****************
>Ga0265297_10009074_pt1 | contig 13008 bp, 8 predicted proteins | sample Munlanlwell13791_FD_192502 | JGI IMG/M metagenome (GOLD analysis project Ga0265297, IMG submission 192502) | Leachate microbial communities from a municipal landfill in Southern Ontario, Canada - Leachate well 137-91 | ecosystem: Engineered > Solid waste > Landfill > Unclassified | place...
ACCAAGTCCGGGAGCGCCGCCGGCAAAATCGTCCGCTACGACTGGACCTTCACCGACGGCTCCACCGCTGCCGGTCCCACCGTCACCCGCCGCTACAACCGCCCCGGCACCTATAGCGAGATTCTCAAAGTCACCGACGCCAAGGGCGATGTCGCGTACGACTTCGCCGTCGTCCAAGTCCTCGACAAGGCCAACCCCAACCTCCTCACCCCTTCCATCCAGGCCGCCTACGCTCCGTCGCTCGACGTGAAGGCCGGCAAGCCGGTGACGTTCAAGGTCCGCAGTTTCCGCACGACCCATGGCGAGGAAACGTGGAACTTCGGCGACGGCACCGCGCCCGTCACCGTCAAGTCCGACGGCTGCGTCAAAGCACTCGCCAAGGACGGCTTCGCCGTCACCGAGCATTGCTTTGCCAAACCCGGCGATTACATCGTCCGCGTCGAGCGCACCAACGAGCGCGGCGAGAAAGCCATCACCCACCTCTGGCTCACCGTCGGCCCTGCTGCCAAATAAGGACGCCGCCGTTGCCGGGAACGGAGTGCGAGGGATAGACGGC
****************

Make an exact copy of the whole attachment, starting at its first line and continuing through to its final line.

>Ga0265297_10009074_pt1 | contig 13008 bp, 8 predicted proteins | sample Munlanlwell13791_FD_192502 | JGI IMG/M metagenome (GOLD analysis project Ga0265297, IMG submission 192502) | Leachate microbial communities from a municipal landfill in Southern Ontario, Canada - Leachate well 137-91 | ecosystem: Engineered > Solid waste > Landfill > Unclassified | place...
ACCAAGTCCGGGAGCGCCGCCGGCAAAATCGTCCGCTACGACTGGACCTTCACCGACGGCTCCACCGCTGCCGGTCCCACCGTCACCCGCCGCTACAACCGCCCCGGCACCTATAGCGAGATTCTCAAAGTCACCGACGCCAAGGGCGATGTCGCGTACGACTTCGCCGTCGTCCAAGTCCTCGACAAGGCCAACCCCAACCTCCTCACCCCTTCCATCCAGGCCGCCTACGCTCCGTCGCTCGACGTGAAGGCCGGCAAGCCGGTGACGTTCAAGGTCCGCAGTTTCCGCACGACCCATGGCGAGGAAACGTGGAACTTCGGCGACGGCACCGCGCCCGTCACCGTCAAGTCCGACGGCTGCGTCAAAGCACTCGCCAAGGACGGCTTCGCCGTCACCGAGCATTGCTTTGCCAAACCCGGCGATTACATCGTCCGCGTCGAGCGCACCAACGAGCGCGGCGAGAAAGCCATCACCCACCTCTGGCTCACCGTCGGCCCTGCTGCCAAATAAGGACGCCGCCGTTGCCGGGAACGGAGTGCGAGGGATAGACGGC